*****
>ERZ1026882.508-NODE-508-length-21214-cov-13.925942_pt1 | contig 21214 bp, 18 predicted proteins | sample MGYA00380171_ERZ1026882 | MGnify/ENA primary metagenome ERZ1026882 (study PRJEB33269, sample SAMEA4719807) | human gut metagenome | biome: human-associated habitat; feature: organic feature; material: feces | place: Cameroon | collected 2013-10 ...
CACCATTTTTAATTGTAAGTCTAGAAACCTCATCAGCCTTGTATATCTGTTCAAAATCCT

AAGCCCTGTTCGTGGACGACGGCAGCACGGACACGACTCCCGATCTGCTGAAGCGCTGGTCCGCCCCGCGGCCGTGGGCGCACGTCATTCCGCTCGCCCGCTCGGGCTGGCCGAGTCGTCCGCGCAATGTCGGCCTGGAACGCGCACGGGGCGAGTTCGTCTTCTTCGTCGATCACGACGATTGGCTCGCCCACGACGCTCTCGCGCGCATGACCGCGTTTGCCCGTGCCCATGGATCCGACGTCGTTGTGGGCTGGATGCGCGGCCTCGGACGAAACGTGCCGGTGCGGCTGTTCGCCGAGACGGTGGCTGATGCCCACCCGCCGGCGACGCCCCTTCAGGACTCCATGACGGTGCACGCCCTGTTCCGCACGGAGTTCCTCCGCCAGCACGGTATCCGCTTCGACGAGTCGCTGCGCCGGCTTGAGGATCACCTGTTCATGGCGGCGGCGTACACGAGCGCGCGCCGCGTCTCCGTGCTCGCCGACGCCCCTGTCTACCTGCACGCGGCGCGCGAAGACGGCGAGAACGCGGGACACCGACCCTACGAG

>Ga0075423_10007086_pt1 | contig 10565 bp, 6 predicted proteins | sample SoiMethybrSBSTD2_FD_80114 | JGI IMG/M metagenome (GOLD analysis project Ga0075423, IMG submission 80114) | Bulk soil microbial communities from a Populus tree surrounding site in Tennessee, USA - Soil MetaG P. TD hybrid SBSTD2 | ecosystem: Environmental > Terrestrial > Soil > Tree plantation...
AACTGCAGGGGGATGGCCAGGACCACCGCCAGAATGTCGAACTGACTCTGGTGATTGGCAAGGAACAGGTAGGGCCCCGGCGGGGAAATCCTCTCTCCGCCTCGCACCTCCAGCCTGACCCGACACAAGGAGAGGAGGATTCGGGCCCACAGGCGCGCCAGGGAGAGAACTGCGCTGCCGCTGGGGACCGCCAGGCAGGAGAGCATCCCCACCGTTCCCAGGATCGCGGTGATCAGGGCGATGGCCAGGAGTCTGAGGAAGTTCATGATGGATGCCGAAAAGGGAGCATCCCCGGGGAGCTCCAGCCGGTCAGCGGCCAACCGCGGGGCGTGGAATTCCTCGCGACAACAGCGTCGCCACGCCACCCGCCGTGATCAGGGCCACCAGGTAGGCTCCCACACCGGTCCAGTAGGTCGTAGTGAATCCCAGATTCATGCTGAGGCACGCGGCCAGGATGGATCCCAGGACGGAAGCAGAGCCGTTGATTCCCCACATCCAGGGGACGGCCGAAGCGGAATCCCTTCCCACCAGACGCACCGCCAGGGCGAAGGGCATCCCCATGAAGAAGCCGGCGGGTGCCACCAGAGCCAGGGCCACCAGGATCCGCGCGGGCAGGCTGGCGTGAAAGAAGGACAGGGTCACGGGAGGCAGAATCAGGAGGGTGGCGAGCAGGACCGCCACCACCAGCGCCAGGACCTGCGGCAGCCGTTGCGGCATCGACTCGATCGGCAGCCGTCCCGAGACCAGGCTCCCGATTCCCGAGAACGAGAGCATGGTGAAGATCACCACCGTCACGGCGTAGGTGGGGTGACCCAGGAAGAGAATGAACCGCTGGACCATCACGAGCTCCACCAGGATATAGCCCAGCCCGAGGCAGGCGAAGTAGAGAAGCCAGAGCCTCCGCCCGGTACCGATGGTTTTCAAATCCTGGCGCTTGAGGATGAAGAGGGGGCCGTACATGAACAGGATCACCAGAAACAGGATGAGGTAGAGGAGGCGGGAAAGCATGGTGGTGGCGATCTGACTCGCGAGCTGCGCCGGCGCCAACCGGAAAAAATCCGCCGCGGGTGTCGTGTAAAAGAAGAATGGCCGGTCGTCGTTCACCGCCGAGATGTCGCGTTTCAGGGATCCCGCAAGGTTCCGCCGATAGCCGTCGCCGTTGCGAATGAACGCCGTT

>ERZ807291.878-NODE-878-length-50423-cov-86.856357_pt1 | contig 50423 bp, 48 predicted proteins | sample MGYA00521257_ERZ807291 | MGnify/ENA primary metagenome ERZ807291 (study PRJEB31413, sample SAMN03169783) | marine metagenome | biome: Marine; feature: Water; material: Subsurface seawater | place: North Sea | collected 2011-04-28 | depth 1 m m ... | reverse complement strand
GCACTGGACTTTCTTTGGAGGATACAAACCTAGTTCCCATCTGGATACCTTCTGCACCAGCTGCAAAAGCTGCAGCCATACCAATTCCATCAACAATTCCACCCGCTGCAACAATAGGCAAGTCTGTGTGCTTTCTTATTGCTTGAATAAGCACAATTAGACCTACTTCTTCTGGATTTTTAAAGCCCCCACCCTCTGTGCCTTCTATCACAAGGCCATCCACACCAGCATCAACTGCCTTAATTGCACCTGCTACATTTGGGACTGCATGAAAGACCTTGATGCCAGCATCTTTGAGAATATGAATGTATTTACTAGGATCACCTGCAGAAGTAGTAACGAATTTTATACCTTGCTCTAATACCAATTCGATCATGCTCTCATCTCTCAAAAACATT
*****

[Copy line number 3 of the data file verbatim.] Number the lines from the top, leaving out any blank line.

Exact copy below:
AAGCCCTGTTCGTGGACGACGGCAGCACGGACACGACTCCCGATCTGCTGAAGCGCTGGTCCGCCCCGCGGCCGTGGGCGCACGTCATTCCGCTCGCCCGCTCGGGCTGGCCGAGTCGTCCGCGCAATGTCGGCCTGGAACGCGCACGGGGCGAGTTCGTCTTCTTCGTCGATCACGACGATTGGCTCGCCCACGACGCTCTCGCGCGCATGACCGCGTTTGCCCGTGCCCATGGATCCGACGTCGTTGTGGGCTGGATGCGCGGCCTCGGACGAAACGTGCCGGTGCGGCTGTTCGCCGAGACGGTGGCTGATGCCCACCCGCCGGCGACGCCCCTTCAGGACTCCATGACGGTGCACGCCCTGTTCCGCACGGAGTTCCTCCGCCAGCACGGTATCCGCTTCGACGAGTCGCTGCGCCGGCTTGAGGATCACCTGTTCATGGCGGCGGCGTACACGAGCGCGCGCCGCGTCTCCGTGCTCGCCGACGCCCCTGTCTACCTGCACGCGGCGCGCGAAGACGGCGAGAACGCGGGACACCGACCCTACGAG